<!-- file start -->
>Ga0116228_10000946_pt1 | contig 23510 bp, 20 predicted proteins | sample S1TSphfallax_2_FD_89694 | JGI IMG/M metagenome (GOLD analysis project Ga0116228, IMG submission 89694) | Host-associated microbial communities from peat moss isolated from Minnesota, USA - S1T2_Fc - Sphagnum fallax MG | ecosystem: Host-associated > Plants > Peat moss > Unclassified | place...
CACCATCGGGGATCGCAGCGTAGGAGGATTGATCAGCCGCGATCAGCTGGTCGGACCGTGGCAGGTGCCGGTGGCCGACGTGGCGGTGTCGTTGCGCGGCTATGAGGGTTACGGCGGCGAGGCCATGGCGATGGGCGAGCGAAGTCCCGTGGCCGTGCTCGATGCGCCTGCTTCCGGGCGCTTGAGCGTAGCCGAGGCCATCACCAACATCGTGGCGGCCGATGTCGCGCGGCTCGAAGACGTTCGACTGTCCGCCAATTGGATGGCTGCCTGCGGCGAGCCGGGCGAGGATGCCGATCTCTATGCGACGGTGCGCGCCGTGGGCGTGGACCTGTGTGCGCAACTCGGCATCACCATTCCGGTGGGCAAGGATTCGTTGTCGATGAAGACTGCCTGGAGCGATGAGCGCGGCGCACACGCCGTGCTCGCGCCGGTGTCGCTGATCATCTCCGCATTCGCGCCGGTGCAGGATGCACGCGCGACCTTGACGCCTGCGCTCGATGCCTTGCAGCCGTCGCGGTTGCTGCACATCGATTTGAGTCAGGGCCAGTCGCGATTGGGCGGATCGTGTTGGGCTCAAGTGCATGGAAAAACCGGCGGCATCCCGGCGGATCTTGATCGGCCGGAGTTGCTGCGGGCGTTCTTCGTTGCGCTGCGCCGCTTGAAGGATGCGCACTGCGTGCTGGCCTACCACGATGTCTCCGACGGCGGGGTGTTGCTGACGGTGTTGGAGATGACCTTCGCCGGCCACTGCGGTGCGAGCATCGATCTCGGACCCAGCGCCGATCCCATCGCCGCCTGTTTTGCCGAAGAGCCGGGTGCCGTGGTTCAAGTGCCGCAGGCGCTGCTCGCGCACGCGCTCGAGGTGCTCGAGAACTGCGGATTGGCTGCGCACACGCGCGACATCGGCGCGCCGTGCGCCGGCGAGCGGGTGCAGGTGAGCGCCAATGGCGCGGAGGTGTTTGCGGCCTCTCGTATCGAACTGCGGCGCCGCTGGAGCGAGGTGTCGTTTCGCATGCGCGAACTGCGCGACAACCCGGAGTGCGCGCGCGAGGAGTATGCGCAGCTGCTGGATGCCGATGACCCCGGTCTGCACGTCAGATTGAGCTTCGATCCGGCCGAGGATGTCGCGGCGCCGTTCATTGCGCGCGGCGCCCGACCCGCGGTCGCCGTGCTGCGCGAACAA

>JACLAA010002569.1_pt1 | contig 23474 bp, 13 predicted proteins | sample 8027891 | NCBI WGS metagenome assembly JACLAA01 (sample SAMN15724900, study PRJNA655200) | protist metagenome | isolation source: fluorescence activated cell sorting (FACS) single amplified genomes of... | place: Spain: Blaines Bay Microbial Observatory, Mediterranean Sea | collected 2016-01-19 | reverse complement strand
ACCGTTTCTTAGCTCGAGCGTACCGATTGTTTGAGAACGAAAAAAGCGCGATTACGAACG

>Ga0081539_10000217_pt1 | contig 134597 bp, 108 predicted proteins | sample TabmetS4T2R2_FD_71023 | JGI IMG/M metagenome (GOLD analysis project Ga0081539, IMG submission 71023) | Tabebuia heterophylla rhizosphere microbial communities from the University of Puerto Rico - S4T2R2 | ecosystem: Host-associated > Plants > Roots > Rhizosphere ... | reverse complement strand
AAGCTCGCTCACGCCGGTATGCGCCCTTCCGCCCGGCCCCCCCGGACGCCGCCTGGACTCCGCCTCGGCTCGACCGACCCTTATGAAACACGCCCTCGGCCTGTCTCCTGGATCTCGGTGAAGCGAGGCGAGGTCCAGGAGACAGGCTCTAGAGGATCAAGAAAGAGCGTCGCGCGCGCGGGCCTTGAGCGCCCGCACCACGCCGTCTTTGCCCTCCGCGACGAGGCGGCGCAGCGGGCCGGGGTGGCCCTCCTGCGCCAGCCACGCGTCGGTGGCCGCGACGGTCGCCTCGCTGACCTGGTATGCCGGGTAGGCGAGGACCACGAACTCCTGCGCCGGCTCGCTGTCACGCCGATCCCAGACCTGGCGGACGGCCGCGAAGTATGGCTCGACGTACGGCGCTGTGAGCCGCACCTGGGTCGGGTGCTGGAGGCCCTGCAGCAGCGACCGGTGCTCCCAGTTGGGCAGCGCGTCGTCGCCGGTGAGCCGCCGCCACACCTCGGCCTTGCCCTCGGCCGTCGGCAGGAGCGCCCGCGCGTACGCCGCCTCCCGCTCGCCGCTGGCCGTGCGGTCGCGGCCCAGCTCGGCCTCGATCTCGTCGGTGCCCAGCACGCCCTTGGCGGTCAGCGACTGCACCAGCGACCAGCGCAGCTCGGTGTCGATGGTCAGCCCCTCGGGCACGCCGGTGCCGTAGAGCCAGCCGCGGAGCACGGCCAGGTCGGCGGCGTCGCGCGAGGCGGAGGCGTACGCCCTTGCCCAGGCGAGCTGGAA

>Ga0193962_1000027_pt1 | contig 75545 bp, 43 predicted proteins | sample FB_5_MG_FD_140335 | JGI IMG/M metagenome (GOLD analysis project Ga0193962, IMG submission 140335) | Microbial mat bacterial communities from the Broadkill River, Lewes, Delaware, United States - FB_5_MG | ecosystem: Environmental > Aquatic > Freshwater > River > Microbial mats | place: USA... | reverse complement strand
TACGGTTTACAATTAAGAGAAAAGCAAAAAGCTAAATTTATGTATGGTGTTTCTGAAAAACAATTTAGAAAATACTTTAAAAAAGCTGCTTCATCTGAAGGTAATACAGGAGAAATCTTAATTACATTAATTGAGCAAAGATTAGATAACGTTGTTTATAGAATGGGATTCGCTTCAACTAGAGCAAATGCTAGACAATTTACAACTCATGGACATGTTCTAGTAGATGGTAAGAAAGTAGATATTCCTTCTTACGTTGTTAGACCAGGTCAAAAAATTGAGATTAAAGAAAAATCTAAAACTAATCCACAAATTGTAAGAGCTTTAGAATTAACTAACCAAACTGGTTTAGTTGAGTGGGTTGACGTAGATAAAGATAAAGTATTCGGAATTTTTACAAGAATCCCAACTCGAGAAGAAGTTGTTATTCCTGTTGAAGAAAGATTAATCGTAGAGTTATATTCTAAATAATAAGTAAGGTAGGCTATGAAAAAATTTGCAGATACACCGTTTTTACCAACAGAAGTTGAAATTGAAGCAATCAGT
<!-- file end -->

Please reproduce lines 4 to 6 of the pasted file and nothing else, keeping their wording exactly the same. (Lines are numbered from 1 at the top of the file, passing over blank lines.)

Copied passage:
ACCGTTTCTTAGCTCGAGCGTACCGATTGTTTGAGAACGAAAAAAGCGCGATTACGAACG

>Ga0081539_10000217_pt1 | contig 134597 bp, 108 predicted proteins | sample TabmetS4T2R2_FD_71023 | JGI IMG/M metagenome (GOLD analysis project Ga0081539, IMG submission 71023) | Tabebuia heterophylla rhizosphere microbial communities from the University of Puerto Rico - S4T2R2 | ecosystem: Host-associated > Plants > Roots > Rhizosphere ... | reverse complement strand
AAGCTCGCTCACGCCGGTATGCGCCCTTCCGCCCGGCCCCCCCGGACGCCGCCTGGACTCCGCCTCGGCTCGACCGACCCTTATGAAACACGCCCTCGGCCTGTCTCCTGGATCTCGGTGAAGCGAGGCGAGGTCCAGGAGACAGGCTCTAGAGGATCAAGAAAGAGCGTCGCGCGCGCGGGCCTTGAGCGCCCGCACCACGCCGTCTTTGCCCTCCGCGACGAGGCGGCGCAGCGGGCCGGGGTGGCCCTCCTGCGCCAGCCACGCGTCGGTGGCCGCGACGGTCGCCTCGCTGACCTGGTATGCCGGGTAGGCGAGGACCACGAACTCCTGCGCCGGCTCGCTGTCACGCCGATCCCAGACCTGGCGGACGGCCGCGAAGTATGGCTCGACGTACGGCGCTGTGAGCCGCACCTGGGTCGGGTGCTGGAGGCCCTGCAGCAGCGACCGGTGCTCCCAGTTGGGCAGCGCGTCGTCGCCGGTGAGCCGCCGCCACACCTCGGCCTTGCCCTCGGCCGTCGGCAGGAGCGCCCGCGCGTACGCCGCCTCCCGCTCGCCGCTGGCCGTGCGGTCGCGGCCCAGCTCGGCCTCGATCTCGTCGGTGCCCAGCACGCCCTTGGCGGTCAGCGACTGCACCAGCGACCAGCGCAGCTCGGTGTCGATGGTCAGCCCCTCGGGCACGCCGGTGCCGTAGAGCCAGCCGCGGAGCACGGCCAGGTCGGCGGCGTCGCGCGAGGCGGAGGCGTACGCCCTTGCCCAGGCGAGCTGGAA